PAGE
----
Nov. 2 2007
Washington, D.C. — Showing again that they will do whatever it takes to protect their profits at the expense of our children, the Philip Morris and R.J. Reynolds tobacco companies have increased their spending to a record $12 million to defeat an Oregon ballot initiative that would increase the state cigarette tax and fund children’s health care. Big Tobacco’s spending more than doubles the previous record for any Oregon ballot measure and is nearly four times the $3.3 million that proponents of the initiative has raised.
According to media reports, Philip Morris spent an additional $1.1 million this week, bringing its total to about $7 million, while R.J. Reynolds added about $150,000, for a total of $4.9 million. The tobacco companies are seeking to defeat Ballot Measure 50, the Healthy Kids Oregon initiative, which would increase the state cigarette tax by 84.5 cents per pack and fund expansion of children’s health coverage and tobacco prevention programs.
Most of the industry’s funds are being spent on deceptive television advertising. Oregon voting, which is done by mail, concludes November 6.
Media reports have regularly exposed the industry’s deceptive tactics, including creation of a front group – Oregonians Against the Blank Check – that is funded entirely by RJR; RJR’s distribution of a mass-mailed letter that appeared to come from a first-grade teacher but was mailed from the office of the company’s lobbyist, and false claims in TV ads.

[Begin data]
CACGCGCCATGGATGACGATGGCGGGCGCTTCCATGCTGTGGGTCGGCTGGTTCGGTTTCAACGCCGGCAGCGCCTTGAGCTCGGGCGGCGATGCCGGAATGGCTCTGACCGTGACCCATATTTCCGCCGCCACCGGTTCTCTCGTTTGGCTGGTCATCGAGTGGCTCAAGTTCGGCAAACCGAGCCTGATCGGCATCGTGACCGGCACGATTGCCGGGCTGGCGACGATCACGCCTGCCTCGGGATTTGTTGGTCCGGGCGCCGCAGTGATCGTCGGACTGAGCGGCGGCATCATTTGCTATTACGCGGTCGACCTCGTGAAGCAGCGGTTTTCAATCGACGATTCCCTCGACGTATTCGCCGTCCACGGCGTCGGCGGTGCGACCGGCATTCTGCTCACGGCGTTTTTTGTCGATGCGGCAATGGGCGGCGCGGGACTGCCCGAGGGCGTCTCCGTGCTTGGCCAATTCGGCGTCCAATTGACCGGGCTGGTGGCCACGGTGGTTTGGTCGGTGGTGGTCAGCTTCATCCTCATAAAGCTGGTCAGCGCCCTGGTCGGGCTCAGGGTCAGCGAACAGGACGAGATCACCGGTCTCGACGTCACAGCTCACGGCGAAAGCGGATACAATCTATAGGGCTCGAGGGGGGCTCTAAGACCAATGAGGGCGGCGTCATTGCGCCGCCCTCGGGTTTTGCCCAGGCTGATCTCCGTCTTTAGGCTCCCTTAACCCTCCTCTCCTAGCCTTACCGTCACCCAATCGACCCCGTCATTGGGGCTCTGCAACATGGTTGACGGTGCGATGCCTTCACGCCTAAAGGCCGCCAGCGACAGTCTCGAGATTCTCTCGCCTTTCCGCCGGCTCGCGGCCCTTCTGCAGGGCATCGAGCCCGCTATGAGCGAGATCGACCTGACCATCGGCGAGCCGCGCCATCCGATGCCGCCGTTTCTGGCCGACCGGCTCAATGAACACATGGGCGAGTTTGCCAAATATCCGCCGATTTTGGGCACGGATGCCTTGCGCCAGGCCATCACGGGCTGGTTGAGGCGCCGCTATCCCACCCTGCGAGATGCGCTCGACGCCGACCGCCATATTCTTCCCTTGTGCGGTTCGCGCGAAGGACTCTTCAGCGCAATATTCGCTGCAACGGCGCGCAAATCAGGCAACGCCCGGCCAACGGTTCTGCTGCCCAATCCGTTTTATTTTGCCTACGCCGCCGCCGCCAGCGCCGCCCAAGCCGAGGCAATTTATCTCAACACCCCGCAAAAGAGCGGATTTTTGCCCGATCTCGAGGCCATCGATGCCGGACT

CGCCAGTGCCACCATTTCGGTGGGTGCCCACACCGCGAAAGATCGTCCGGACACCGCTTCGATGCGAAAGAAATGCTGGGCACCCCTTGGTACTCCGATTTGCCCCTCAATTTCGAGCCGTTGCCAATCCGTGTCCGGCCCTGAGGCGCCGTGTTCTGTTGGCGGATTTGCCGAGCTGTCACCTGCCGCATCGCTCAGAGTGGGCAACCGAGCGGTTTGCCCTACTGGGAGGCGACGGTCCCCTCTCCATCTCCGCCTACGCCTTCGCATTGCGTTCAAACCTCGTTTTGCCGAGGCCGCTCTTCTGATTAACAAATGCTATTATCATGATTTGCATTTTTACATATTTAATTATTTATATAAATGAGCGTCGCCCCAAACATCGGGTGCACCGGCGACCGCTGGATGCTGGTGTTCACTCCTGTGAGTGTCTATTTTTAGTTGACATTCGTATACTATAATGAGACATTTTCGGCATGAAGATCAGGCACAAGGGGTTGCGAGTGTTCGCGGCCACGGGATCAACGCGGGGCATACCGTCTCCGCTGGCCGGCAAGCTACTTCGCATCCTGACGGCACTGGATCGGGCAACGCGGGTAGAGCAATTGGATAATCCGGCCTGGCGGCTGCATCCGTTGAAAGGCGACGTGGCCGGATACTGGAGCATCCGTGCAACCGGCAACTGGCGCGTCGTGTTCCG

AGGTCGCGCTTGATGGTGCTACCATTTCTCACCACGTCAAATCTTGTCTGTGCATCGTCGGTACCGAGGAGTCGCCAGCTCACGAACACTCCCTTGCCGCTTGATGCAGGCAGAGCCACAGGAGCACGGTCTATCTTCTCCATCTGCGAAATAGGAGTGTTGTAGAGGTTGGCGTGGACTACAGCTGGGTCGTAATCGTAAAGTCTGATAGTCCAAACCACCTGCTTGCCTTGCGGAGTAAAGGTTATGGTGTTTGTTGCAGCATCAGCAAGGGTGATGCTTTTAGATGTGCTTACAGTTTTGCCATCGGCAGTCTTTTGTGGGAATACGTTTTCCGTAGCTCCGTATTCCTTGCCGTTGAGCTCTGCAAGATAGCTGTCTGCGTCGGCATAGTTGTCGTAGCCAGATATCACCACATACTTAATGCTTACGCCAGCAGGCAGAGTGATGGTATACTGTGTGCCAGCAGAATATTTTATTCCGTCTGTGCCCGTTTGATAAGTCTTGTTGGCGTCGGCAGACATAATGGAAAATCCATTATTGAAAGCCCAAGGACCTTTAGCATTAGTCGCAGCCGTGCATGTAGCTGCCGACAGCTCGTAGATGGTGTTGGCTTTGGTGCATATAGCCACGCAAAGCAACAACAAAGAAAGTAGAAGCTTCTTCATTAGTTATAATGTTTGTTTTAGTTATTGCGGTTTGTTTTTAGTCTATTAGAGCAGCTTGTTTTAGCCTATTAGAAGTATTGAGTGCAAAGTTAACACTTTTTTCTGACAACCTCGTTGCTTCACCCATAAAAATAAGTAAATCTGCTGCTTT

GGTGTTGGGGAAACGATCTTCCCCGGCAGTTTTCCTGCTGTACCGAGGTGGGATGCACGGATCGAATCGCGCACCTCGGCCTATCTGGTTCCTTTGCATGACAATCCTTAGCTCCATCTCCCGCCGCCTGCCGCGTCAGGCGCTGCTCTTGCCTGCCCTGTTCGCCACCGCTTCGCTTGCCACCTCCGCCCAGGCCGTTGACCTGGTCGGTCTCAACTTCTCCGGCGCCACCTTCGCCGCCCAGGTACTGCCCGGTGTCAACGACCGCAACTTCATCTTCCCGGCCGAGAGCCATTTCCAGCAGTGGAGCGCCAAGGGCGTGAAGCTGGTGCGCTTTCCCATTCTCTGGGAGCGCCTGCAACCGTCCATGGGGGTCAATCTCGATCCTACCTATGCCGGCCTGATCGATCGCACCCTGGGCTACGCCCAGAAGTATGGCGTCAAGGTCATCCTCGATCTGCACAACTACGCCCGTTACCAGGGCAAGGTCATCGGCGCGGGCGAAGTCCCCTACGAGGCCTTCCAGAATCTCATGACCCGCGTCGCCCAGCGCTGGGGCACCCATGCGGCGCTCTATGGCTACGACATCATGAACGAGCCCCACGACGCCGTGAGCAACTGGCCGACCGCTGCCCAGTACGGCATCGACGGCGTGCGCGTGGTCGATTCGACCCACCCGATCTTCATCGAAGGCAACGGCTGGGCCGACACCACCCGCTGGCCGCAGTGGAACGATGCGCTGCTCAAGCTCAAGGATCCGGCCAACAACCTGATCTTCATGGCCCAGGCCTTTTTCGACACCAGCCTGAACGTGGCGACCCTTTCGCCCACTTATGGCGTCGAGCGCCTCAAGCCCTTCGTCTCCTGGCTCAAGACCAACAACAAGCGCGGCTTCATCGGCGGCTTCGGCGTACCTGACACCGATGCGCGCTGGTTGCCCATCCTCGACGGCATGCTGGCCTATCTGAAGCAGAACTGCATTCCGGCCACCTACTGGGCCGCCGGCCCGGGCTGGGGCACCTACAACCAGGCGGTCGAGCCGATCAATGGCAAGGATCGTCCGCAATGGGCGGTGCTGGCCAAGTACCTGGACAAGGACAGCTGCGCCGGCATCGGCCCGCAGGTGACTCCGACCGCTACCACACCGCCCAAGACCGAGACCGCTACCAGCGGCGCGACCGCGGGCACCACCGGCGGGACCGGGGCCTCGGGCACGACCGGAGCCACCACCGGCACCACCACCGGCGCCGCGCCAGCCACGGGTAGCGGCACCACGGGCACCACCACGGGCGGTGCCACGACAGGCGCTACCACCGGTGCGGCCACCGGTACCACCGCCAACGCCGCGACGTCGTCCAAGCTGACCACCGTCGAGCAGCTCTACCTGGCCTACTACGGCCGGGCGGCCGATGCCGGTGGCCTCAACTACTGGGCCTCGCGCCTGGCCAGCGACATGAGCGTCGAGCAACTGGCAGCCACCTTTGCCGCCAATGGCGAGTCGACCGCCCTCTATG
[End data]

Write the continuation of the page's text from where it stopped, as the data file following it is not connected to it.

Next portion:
R.J. Reynolds and Philip Morris are fighting Measure 50 because they know that increasing the cigarette tax is one of the most effective strategies to reduce smoking, especially among kids. Studies show that every 10 percent increase in the price of cigarettes reduces youth smoking by 7 percent and overall cigarette consumption by about 4 percent. An 84.5-cent cigarette tax increase in Oregon would:
Voters should reject the tobacco industry’s lies and support Measure 50 for the very same reason Big Tobacco opposes it: It will prevent kids from smoking and help smokers quit, thereby saving many lives.
These Oregon activities continue the tobacco industry’s long history of political dirty tricks. Last year, tobacco companies spent more than $80 million to oppose state ballot initiatives to increase tobacco taxes and require smoke-free workplaces and public places. In Arizona and Ohio, R.J. Reynolds tried unsuccessfully to defeat smoke-free ballot measures by sponsoring alternate initiatives that would have allowed smoking to continue in many workplaces, but had misleading names like the Arizona Non-Smoker Protection Act and Smoke Less Ohio.
Links to media clips regarding the tobacco companies’ recent Oregon activities:
Nov. 1, 2007
[Salem] Statesman Journal
Nov. 1, 2007
The Associated Press